I’ve long respected Bruce Schneier as an expert on computer security (and his book, Data and Goliath was well worth a read).

This recent essay “Can We Build Trustworthy AI?”, co-authored with Nathan Sanders, was outstanding.

“The problem isn’t the technology…it’s who owns it. Today’s AIs are primarily created and run by large technology companies, for their benefit and profit. Sometimes we are permitted to interact with the chatbots, but they’re never truly ours. That’s a conflict of interest, and one that destroys trust.

The transition from awe and eager utilization to suspicion to disillusionment is a well worn one in the technology sector.

Realistically, we should all be preparing for a world where AI is not trustworthy. … This will better prepare you to take advantage of AI tools, rather than be taken advantage by them.

Just like with any human, building trust with an AI will be hard won through interaction over time. We will need to test these systems in different contexts, observe their behavior, and build a mental model for how they will respond to our actions. Building trust in that way is only possible if these systems are transparent about their capabilities, what inputs they use and when they will share them, and whose interests they are evolving to represent.”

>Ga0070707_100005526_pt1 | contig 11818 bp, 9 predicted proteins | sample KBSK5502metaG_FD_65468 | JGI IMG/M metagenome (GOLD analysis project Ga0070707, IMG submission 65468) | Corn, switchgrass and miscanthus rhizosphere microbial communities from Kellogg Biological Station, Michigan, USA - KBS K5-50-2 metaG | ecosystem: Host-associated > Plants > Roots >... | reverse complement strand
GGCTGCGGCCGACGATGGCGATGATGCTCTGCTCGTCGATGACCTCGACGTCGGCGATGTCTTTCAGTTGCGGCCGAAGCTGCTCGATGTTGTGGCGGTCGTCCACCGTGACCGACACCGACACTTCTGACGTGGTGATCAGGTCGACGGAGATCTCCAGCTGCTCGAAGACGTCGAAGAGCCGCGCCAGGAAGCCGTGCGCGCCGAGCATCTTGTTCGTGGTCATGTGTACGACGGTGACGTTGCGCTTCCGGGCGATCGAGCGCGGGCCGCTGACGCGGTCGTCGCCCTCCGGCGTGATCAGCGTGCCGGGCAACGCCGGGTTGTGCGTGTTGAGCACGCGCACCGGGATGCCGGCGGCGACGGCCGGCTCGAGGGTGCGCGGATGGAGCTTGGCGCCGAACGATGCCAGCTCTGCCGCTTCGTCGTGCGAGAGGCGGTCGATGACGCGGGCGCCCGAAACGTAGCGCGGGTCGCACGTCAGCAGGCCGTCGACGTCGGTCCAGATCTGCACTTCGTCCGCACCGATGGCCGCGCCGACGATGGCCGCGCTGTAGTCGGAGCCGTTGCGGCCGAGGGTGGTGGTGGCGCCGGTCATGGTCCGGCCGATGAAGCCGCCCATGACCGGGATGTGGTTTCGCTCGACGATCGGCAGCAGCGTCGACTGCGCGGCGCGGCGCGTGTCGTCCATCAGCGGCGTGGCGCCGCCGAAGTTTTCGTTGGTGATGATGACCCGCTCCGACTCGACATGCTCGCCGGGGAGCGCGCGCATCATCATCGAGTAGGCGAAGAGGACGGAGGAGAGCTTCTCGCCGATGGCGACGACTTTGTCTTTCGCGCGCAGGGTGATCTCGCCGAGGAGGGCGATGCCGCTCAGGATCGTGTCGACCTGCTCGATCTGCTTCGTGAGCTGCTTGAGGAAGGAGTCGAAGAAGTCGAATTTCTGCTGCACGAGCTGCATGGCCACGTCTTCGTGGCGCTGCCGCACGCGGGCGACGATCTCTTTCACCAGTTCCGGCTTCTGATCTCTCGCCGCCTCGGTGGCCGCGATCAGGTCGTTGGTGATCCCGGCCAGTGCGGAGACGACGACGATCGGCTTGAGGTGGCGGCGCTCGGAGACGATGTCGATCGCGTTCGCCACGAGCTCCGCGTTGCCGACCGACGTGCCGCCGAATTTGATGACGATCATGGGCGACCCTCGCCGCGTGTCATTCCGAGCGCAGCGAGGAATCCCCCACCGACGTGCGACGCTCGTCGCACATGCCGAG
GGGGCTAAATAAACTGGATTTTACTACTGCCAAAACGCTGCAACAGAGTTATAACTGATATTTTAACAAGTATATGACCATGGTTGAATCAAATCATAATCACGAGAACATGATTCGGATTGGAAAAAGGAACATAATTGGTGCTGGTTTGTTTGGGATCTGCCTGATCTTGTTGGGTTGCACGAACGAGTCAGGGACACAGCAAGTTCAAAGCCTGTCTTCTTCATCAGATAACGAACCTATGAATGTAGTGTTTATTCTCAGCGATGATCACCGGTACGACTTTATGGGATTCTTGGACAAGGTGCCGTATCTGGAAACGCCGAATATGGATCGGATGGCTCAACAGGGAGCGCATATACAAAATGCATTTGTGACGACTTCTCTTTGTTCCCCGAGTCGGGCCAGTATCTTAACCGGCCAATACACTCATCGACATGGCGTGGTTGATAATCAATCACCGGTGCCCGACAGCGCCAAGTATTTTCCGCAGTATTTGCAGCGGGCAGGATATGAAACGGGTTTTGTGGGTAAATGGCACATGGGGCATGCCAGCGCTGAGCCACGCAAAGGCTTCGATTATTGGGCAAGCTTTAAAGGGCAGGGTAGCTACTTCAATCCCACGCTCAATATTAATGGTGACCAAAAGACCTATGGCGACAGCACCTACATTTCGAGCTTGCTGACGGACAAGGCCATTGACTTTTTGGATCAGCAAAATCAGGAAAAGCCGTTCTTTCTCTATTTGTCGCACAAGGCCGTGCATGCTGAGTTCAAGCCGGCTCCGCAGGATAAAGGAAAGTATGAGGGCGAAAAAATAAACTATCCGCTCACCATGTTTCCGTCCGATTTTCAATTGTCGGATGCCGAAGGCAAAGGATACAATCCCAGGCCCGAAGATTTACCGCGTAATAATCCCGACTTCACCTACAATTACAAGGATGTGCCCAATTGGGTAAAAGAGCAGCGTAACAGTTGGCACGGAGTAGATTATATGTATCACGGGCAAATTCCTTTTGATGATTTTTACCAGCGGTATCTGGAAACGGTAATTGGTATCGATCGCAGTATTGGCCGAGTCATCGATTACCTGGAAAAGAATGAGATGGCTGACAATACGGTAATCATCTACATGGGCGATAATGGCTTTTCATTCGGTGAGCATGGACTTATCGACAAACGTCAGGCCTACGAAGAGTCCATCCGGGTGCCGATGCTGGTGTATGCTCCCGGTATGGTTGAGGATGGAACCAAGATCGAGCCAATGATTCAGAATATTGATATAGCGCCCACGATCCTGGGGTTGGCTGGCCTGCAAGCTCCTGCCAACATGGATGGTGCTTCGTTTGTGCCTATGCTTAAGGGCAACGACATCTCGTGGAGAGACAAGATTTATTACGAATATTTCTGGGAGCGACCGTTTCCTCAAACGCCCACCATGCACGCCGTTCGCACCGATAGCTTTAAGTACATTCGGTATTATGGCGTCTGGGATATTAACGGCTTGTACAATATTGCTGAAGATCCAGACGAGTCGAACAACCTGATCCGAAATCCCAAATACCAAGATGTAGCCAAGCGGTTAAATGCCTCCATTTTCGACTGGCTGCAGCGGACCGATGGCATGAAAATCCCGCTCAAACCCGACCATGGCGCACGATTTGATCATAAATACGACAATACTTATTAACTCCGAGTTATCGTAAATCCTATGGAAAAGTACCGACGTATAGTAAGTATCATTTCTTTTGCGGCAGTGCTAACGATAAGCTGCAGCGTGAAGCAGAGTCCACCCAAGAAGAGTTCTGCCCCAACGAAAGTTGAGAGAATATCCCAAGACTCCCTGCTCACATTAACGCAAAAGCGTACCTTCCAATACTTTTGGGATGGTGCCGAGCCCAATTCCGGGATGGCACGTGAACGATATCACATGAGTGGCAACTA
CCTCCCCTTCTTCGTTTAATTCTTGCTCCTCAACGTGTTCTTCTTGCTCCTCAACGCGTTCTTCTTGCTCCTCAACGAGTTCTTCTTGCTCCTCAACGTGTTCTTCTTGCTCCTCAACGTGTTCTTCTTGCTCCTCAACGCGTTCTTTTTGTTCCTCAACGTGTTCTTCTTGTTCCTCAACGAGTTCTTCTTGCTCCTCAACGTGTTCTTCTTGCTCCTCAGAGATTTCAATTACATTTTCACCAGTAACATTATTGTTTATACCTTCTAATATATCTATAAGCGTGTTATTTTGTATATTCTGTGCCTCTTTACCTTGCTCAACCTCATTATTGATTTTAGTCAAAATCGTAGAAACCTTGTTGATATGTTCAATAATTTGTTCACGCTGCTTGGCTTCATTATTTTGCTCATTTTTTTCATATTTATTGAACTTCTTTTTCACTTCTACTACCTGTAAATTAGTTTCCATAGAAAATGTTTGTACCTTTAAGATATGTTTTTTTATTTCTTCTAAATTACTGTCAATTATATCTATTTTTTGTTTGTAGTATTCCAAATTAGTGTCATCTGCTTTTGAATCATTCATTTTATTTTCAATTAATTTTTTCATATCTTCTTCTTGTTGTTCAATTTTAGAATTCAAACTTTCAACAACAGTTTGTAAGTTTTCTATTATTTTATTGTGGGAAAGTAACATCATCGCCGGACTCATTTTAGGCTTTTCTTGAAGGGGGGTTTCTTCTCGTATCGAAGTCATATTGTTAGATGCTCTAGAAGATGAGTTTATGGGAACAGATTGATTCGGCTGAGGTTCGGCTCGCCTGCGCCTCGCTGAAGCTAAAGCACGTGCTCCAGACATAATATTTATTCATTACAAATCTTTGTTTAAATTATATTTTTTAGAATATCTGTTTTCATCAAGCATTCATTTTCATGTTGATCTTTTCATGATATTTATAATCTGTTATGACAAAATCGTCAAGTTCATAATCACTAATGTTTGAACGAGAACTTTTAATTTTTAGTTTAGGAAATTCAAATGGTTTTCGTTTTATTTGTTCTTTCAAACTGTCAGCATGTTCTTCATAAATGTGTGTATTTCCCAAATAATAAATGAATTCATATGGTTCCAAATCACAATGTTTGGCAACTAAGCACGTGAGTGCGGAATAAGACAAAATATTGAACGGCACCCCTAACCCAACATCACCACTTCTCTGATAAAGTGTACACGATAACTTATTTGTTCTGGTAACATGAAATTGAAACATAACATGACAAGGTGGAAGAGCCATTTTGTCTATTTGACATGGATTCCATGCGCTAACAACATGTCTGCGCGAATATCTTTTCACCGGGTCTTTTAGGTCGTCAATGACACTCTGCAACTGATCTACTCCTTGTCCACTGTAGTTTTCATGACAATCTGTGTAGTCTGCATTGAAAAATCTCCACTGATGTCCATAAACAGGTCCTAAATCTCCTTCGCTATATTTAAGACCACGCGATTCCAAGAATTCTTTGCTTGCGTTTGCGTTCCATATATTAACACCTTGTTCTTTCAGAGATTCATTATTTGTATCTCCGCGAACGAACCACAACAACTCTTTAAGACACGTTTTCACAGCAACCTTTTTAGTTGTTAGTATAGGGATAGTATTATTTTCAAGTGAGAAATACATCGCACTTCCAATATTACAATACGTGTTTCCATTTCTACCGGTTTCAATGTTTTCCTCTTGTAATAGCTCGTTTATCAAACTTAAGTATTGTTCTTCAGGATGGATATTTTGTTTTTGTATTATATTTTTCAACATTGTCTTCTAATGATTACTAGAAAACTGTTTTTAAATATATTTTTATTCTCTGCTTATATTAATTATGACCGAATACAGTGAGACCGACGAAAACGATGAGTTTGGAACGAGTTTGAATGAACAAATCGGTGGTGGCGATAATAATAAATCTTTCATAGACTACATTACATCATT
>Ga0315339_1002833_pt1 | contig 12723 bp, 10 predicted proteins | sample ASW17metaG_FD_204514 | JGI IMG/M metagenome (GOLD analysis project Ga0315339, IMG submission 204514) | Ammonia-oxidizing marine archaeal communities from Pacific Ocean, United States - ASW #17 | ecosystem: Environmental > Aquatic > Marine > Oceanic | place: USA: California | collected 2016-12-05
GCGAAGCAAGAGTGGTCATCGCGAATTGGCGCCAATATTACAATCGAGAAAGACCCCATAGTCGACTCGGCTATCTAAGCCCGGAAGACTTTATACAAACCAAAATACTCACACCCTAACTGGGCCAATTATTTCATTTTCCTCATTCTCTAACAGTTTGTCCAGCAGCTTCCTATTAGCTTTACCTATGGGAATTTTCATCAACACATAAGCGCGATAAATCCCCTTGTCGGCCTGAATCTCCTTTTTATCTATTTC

I, for one, absolutely appreciate the cool attitude, and Buddhist style nibbidā (disenchantment) in this article. The likes of Bruce Schneier have been around the track enough times in the IT world to see the recurring deeper sociological patterns which the cheerleaders of the latest big IT trend - AI - quickly overlook, what with the big dollar signs in their eyes. Each shiny new big thing attracts a wave of money which gets used in ways which become slimier and slimier over time, and when the toll is eventually taken about how beneficial the trend was overall, there’s a big, big hangover after the party is over, which we sort of never recover from, as a society.

The world hasn’t even come to terms with the social-level wreckage of too much screen time in general, the macro-level effects of Social Media, or the macro-level economic impacts of Cryptocurrency. We’re all generally still trying to find our sea legs, as it were, with these earlier big game changers, then along comes AI to churn up the sea a whole bunch more - as though we were in need of any more of that.

I made a post about this on Mastodon, if you’d like to comment.